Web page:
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BizReport : Search Marketing : May 29, 2009


Google tops search metrics, but maybe not consumer intent

The latest metrics in the land of search report very familiar rankings. Google continues to lead the pack, by a rather large margin, followed by MSN, Yahoo and Ask.com. But, is having the most searches enough now? One executive doesn't believe it is.

by Kristina Knight

First, the numbers. According to Hitwise in April Google captured just over 80% of Canadian searches and just under 73% of US searches. MSN, in second place, accounted for only 8.8% of searches while Yahoo accounted for just over 7% of search queries. However, Robert Passikoff of BrandKeys reports that the simple number of searches is not enough of a motivation for search marketers to choose one engine over another.

Why?

Because consumers are not searching today as they were last year or even five years ago. Today's search consumer is looking for specific information which can be used in some way - to make a purchasing decision, to research an idea or to find local information. And when it comes to delivering that information, consumers are not flocking to Google's engine.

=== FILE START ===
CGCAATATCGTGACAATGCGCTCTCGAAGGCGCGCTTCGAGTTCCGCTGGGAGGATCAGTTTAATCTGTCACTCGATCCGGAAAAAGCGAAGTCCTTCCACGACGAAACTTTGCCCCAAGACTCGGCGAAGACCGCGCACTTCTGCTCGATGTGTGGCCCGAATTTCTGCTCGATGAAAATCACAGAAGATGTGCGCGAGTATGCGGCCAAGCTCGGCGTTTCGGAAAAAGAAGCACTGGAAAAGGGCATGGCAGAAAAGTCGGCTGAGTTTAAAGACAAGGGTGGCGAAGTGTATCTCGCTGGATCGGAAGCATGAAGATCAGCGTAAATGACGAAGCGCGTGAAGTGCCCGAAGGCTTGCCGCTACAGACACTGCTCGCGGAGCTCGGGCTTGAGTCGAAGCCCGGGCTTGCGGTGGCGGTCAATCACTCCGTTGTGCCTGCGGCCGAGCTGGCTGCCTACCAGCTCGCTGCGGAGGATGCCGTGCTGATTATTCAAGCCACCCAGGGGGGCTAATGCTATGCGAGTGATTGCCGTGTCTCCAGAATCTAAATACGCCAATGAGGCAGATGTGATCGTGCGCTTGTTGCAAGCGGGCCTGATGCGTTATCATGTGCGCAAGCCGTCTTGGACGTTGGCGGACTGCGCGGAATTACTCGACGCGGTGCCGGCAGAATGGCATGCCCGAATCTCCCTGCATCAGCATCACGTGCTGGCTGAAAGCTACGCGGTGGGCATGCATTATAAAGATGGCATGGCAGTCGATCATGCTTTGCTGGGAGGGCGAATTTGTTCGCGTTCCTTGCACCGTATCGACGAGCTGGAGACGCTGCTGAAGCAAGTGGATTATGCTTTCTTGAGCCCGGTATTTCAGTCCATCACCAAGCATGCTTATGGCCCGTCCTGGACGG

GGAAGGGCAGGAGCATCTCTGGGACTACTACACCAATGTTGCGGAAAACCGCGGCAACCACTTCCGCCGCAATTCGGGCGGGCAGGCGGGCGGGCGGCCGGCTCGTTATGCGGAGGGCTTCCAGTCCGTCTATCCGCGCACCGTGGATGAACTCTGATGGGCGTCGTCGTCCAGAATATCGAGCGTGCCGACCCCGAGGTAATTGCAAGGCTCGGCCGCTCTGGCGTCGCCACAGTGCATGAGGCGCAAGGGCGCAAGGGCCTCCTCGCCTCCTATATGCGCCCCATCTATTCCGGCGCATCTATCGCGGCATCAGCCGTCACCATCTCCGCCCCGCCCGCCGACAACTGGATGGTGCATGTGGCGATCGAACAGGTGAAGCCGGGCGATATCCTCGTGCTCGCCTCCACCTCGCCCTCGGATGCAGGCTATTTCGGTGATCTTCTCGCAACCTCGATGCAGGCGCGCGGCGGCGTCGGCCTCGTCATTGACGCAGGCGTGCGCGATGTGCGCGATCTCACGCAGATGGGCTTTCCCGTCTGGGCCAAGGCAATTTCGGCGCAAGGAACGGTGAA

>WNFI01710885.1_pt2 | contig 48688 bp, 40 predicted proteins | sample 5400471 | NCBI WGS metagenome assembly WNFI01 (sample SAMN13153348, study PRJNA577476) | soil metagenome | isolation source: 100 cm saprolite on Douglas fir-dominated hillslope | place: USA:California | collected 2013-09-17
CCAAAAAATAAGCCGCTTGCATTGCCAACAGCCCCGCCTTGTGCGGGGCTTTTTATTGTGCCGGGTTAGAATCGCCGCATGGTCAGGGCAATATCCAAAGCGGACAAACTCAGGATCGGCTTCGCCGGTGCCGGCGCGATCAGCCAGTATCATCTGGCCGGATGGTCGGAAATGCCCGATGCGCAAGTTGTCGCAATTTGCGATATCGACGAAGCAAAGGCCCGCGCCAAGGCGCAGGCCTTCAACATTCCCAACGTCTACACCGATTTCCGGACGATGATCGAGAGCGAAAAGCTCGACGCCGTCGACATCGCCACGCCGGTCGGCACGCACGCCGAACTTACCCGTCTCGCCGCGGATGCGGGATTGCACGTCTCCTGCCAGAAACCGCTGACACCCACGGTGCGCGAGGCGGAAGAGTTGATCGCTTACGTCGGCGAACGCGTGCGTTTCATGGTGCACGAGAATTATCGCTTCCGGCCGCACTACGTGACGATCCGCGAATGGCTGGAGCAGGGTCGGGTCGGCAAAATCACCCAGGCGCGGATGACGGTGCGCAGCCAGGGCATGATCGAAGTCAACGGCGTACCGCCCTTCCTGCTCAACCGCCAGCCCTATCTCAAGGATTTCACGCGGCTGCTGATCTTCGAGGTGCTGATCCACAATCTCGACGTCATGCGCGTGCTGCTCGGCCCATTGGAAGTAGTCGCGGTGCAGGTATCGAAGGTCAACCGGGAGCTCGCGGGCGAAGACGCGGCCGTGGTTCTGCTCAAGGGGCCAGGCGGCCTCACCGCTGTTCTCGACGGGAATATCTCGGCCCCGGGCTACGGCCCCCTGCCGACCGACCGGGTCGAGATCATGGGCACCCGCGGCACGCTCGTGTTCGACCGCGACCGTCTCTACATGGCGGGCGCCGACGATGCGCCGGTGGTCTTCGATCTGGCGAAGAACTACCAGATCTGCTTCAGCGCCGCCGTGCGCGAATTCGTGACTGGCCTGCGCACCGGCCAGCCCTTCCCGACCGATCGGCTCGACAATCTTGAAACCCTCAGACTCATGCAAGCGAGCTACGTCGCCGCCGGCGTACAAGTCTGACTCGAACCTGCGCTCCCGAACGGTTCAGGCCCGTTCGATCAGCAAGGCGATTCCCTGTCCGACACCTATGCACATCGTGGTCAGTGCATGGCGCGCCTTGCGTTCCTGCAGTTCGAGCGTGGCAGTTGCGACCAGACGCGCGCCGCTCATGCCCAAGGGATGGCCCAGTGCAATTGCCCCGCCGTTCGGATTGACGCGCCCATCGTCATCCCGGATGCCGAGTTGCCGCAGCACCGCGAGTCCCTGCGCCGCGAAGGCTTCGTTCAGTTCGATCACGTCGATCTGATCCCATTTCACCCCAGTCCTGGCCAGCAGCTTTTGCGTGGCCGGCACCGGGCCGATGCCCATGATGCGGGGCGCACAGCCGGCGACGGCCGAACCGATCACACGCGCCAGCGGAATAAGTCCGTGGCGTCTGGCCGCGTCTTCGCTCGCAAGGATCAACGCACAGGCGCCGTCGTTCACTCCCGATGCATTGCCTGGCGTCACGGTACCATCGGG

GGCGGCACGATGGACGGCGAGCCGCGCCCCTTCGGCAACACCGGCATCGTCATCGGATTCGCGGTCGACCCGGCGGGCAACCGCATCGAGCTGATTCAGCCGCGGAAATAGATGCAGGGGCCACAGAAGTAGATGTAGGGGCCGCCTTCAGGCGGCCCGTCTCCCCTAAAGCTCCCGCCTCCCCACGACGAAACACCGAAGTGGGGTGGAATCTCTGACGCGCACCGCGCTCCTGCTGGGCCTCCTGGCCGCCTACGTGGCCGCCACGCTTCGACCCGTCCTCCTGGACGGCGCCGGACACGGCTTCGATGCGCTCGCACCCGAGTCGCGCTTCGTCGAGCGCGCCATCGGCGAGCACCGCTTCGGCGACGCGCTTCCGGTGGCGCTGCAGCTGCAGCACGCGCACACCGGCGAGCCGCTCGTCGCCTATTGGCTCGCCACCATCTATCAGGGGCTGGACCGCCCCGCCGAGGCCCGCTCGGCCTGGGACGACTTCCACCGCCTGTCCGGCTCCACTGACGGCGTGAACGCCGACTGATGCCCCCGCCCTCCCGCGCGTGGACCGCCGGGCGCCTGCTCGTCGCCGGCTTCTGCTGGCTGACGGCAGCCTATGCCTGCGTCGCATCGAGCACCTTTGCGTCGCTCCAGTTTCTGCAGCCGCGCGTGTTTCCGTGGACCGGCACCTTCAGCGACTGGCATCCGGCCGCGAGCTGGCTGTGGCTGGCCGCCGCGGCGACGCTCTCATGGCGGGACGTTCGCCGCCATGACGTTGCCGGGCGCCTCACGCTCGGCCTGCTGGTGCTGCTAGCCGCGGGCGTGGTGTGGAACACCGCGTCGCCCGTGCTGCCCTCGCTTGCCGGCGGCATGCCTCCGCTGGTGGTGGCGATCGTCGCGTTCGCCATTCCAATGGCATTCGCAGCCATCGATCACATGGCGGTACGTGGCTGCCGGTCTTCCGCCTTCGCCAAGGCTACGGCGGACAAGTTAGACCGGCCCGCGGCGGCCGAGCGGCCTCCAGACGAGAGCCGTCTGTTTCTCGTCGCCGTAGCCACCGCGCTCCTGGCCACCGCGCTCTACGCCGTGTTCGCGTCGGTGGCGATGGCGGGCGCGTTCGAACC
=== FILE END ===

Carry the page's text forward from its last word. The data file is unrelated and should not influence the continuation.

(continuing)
"It's a nuance, but a critical one regarding consumer values in the category," writes Passikoff. "According to the Brand Keys' Customer Loyalty Engagement Index, Google ranks #1overall, but when it comes to the most-important driver, Facts vs. Insights, which has the highest of high expectations, the rankings are as follows:
• MSN
• AOL
• Google/Netscape (tie)
• Ask.com
• AltaVista
• Yahoo
For marketers the difference in simple popularity and actual driving impetus is a key factor regarding placement of search budgets. While Google should never be ignored, it is becoming clearer each day that other engines do make a difference.






Tags: brand marketing, BrandKeys, Hitwise, paid search, search engines, search marketing








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  • Kristina: while I cannot say much about Brand Key or their research, I would like to compliment you on highlighting what I think is a very important point: it's not how many searches, but how much influence (e.g., decision drivers, purchases) that counts.

    It would have been great if your article had included an overview of what "Facts vs. Insights" actually means.

    Thanks and Best Wishes,

    Scott Charles

    PlumbBob Research





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